I discussed, in the seminar of the 17th, some of the difficulties we have in approaching the text Difference and repetition, not least amongst these the inherent sense of a ‘conversation being overheard’, something I think is interestingly shown in the essay ‘The method of dramatisation’ in which Deleuze presents some of the central concepts of DR to the French academy (I will be examining this essay in more depth in the Volcanic Lines seminar on Monday 22nd). There’s a lovely description of this ‘overhearing of a conversation’ contained in a quote on the following blog…philosophy.com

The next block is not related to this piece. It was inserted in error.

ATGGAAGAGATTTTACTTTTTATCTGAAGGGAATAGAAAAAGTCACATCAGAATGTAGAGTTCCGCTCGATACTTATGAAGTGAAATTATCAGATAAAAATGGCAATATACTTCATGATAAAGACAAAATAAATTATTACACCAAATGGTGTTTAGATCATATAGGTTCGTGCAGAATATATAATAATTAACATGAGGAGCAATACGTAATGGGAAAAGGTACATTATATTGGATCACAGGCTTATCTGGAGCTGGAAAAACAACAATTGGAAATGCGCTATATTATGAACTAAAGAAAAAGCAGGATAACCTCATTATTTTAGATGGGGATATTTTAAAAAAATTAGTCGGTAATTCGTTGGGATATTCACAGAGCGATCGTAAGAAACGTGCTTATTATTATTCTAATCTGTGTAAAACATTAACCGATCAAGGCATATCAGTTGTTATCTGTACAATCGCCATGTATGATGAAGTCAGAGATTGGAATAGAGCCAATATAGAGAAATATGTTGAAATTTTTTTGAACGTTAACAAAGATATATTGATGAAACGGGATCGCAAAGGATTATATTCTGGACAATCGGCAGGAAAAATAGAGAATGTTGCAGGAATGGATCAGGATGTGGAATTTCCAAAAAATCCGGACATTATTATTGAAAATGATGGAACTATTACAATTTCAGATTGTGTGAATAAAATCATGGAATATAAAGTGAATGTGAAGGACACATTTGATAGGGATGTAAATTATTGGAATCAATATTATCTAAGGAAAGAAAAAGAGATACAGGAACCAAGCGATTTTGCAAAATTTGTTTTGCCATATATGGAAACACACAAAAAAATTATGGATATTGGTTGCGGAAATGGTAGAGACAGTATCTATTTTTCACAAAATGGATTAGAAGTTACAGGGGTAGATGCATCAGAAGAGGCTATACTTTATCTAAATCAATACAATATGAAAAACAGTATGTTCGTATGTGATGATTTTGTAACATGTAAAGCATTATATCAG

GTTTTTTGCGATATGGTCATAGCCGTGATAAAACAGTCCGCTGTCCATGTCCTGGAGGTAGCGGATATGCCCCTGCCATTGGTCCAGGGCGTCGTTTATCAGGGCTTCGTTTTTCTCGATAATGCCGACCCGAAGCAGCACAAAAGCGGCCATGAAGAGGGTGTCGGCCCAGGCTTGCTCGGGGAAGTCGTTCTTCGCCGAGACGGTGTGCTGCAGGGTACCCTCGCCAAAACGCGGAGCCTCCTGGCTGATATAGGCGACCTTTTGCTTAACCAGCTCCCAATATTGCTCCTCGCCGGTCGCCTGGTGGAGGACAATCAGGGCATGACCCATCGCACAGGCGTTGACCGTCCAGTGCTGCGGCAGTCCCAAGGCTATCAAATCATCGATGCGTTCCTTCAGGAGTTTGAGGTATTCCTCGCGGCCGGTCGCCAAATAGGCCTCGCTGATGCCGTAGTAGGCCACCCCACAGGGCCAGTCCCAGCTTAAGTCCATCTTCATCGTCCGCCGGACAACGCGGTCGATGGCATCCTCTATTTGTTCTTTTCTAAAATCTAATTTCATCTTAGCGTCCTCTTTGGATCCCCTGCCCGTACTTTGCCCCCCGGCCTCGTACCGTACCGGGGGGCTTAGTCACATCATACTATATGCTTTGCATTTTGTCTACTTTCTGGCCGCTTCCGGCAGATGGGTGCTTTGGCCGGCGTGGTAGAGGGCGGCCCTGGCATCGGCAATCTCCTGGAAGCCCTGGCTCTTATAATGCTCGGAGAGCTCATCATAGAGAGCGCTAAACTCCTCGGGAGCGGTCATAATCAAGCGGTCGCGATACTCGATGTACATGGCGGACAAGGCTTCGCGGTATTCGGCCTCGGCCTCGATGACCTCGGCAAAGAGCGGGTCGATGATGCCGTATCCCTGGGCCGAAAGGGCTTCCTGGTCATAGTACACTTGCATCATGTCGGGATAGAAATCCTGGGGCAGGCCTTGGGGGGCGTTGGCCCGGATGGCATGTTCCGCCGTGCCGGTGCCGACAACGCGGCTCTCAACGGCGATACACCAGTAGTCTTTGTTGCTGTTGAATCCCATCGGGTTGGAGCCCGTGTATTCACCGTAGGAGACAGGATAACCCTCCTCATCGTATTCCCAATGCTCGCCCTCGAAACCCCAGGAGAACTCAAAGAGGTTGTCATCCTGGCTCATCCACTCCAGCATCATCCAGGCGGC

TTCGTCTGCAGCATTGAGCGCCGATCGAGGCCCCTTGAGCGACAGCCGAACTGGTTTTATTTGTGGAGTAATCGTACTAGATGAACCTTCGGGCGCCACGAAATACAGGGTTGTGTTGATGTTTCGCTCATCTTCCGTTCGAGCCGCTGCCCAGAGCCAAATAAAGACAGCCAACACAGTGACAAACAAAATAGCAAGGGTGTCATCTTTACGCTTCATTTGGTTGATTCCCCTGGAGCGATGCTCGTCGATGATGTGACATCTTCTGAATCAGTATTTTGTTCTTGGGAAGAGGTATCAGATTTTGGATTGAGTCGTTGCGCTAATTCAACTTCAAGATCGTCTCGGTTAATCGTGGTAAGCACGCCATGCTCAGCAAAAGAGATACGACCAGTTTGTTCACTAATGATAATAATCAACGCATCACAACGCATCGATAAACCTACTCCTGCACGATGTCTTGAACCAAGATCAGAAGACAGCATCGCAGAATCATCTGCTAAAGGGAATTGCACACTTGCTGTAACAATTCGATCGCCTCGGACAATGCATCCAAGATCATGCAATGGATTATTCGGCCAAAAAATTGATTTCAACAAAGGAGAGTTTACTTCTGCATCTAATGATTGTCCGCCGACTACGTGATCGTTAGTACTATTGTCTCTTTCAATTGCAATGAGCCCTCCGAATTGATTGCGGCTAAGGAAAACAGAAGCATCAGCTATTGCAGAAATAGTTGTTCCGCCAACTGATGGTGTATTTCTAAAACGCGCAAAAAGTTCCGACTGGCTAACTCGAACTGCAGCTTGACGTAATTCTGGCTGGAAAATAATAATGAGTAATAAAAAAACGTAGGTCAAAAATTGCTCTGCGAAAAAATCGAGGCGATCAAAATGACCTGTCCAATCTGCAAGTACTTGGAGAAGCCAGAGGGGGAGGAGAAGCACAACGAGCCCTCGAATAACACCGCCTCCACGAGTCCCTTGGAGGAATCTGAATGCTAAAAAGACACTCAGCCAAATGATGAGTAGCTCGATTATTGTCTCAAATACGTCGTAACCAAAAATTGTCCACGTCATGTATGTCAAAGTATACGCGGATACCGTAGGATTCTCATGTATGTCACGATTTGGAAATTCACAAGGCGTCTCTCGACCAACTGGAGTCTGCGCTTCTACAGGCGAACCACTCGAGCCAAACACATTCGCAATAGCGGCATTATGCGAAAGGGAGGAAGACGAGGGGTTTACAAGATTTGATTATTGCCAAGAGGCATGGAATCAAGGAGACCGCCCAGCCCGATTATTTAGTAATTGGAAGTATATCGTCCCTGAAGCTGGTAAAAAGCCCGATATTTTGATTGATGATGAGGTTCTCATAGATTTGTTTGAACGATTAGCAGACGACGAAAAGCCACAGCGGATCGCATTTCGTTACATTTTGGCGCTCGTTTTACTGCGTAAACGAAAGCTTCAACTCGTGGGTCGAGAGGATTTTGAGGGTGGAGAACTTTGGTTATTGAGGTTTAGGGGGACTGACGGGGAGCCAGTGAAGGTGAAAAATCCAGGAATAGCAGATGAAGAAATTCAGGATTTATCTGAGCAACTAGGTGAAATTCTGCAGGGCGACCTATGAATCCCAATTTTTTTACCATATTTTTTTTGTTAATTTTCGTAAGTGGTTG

This notion of an ongoing conversation that Deleuze is engaged in has a number of pertinent implications. Firstly, if we simply accept that it is the case, then the identification of the various positions that are being discussed is crucially important to developing a critical understanding of Deleuze’s ideas in DR – such as the work on gens/species that we’ll be looking at with regard Aristotle. Secondly, if we question why Deleuze presents like this – aside from the ‘historical’ approach that was part of his academic-cultural background – then we might want to say that it is in part because to present, as an objective observer and assessor, philosophical arguments is always to present an object (such as a concept or argument) as fixed and clear, as identifiable for assessment. This assumes, of course, something like an ‘ideal object’ that can be identified and understood. If, as we might suggest is the case for Deleuze, a concept in fact arises from a struggle or inter-play of more than one idea, then to grasp the concept we in some sense have to re-enact the inter-play (the ‘field’) from which the concept derives. We need to contextualise it, though not historically but conceptually. In fact, even the context is not enough, we somehow have to re-animate the concept in order to find its limits and virtues, ‘what it can do’. The issue of judgement becomes less crucial than the animation of a set of problems in which the concepts make sense, precisely as ‘differences that make a difference’. It is this task that forms the ‘method of dramatisation’ in which we have to do more than merely describe (interpret) a concept from outside but where we must, instead, find the problem (situation or case, the ‘scene’, if we were to pursue the metaphor from drama), animate the characters involved in the problem (the various concepts) and then understand the inter-play between these characters in the specific scene. Through doing this we open up both an understanding of the philosophical problems a concept is responding to as well as open up a space for critical response in the form of creating other dynamics or differences from those that already exist.